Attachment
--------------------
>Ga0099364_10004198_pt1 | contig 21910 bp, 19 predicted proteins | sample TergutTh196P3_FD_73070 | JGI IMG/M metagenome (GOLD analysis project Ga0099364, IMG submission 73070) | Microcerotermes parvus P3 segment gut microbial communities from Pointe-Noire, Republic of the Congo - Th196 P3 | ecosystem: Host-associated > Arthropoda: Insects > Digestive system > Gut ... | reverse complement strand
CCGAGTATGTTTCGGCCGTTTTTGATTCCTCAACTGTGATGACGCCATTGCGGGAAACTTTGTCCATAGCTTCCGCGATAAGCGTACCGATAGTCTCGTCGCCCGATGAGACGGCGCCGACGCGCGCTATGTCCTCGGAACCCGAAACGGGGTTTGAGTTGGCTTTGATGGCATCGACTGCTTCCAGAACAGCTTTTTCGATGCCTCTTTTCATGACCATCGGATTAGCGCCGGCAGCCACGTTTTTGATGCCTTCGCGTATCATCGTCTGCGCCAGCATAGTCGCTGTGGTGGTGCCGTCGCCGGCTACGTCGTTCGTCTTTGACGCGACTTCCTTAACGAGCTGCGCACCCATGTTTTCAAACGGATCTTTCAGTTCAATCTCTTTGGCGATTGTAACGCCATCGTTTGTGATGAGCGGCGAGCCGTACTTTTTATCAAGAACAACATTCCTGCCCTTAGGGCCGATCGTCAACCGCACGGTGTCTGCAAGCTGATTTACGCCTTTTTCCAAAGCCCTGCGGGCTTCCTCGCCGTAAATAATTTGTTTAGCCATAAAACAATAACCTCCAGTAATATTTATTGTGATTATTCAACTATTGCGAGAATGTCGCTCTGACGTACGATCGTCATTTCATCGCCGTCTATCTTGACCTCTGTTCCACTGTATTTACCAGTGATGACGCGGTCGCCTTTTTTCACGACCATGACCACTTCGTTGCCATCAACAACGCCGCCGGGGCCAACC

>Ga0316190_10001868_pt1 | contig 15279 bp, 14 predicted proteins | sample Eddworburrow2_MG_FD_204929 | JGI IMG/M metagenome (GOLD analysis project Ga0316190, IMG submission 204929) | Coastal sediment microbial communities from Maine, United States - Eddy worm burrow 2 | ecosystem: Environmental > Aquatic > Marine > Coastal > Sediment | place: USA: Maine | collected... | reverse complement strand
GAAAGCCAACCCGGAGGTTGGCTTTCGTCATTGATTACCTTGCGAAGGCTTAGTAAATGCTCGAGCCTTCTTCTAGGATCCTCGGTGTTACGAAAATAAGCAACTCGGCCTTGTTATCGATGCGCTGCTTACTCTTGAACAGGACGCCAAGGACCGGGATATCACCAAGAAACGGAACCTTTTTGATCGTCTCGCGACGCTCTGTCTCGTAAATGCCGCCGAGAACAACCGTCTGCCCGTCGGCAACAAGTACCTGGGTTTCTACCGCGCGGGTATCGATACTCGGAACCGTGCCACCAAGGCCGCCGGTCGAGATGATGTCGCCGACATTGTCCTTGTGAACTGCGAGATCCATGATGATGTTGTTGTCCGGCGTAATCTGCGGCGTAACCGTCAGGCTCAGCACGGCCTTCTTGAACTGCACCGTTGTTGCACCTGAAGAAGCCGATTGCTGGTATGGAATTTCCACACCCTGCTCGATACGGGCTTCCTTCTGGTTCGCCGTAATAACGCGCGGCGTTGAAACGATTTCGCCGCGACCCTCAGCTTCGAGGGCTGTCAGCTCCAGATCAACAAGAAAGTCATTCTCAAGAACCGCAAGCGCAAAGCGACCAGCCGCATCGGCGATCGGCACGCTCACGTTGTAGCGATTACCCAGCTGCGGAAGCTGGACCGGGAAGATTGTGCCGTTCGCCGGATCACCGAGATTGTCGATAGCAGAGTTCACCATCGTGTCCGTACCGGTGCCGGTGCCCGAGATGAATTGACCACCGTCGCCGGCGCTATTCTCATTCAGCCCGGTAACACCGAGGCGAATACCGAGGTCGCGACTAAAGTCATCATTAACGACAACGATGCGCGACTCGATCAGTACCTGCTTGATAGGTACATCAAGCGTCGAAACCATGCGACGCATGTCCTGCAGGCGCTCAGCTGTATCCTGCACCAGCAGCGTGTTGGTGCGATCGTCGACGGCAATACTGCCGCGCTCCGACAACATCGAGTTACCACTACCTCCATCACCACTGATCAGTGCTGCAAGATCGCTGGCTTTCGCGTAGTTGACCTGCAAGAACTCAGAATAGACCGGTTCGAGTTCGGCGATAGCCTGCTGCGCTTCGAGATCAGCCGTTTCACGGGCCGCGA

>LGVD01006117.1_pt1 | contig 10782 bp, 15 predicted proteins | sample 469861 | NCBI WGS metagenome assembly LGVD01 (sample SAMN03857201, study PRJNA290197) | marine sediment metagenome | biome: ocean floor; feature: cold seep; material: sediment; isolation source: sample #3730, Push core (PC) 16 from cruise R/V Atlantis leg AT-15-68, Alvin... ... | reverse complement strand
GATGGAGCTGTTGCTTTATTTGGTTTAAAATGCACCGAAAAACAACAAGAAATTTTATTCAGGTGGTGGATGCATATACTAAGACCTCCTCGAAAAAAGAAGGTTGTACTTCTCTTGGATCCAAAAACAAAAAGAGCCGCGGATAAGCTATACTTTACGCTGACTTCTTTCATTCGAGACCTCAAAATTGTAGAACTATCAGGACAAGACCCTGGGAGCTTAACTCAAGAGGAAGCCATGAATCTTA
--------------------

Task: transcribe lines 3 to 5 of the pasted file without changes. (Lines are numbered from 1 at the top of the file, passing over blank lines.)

>Ga0316190_10001868_pt1 | contig 15279 bp, 14 predicted proteins | sample Eddworburrow2_MG_FD_204929 | JGI IMG/M metagenome (GOLD analysis project Ga0316190, IMG submission 204929) | Coastal sediment microbial communities from Maine, United States - Eddy worm burrow 2 | ecosystem: Environmental > Aquatic > Marine > Coastal > Sediment | place: USA: Maine | collected... | reverse complement strand
GAAAGCCAACCCGGAGGTTGGCTTTCGTCATTGATTACCTTGCGAAGGCTTAGTAAATGCTCGAGCCTTCTTCTAGGATCCTCGGTGTTACGAAAATAAGCAACTCGGCCTTGTTATCGATGCGCTGCTTACTCTTGAACAGGACGCCAAGGACCGGGATATCACCAAGAAACGGAACCTTTTTGATCGTCTCGCGACGCTCTGTCTCGTAAATGCCGCCGAGAACAACCGTCTGCCCGTCGGCAACAAGTACCTGGGTTTCTACCGCGCGGGTATCGATACTCGGAACCGTGCCACCAAGGCCGCCGGTCGAGATGATGTCGCCGACATTGTCCTTGTGAACTGCGAGATCCATGATGATGTTGTTGTCCGGCGTAATCTGCGGCGTAACCGTCAGGCTCAGCACGGCCTTCTTGAACTGCACCGTTGTTGCACCTGAAGAAGCCGATTGCTGGTATGGAATTTCCACACCCTGCTCGATACGGGCTTCCTTCTGGTTCGCCGTAATAACGCGCGGCGTTGAAACGATTTCGCCGCGACCCTCAGCTTCGAGGGCTGTCAGCTCCAGATCAACAAGAAAGTCATTCTCAAGAACCGCAAGCGCAAAGCGACCAGCCGCATCGGCGATCGGCACGCTCACGTTGTAGCGATTACCCAGCTGCGGAAGCTGGACCGGGAAGATTGTGCCGTTCGCCGGATCACCGAGATTGTCGATAGCAGAGTTCACCATCGTGTCCGTACCGGTGCCGGTGCCCGAGATGAATTGACCACCGTCGCCGGCGCTATTCTCATTCAGCCCGGTAACACCGAGGCGAATACCGAGGTCGCGACTAAAGTCATCATTAACGACAACGATGCGCGACTCGATCAGTACCTGCTTGATAGGTACATCAAGCGTCGAAACCATGCGACGCATGTCCTGCAGGCGCTCAGCTGTATCCTGCACCAGCAGCGTGTTGGTGCGATCGTCGACGGCAATACTGCCGCGCTCCGACAACATCGAGTTACCACTACCTCCATCACCACTGATCAGTGCTGCAAGATCGCTGGCTTTCGCGTAGTTGACCTGCAAGAACTCAGAATAGACCGGTTCGAGTTCGGCGATAGCCTGCTGCGCTTCGAGATCAGCCGTTTCACGGGCCGCGA

>LGVD01006117.1_pt1 | contig 10782 bp, 15 predicted proteins | sample 469861 | NCBI WGS metagenome assembly LGVD01 (sample SAMN03857201, study PRJNA290197) | marine sediment metagenome | biome: ocean floor; feature: cold seep; material: sediment; isolation source: sample #3730, Push core (PC) 16 from cruise R/V Atlantis leg AT-15-68, Alvin... ... | reverse complement strand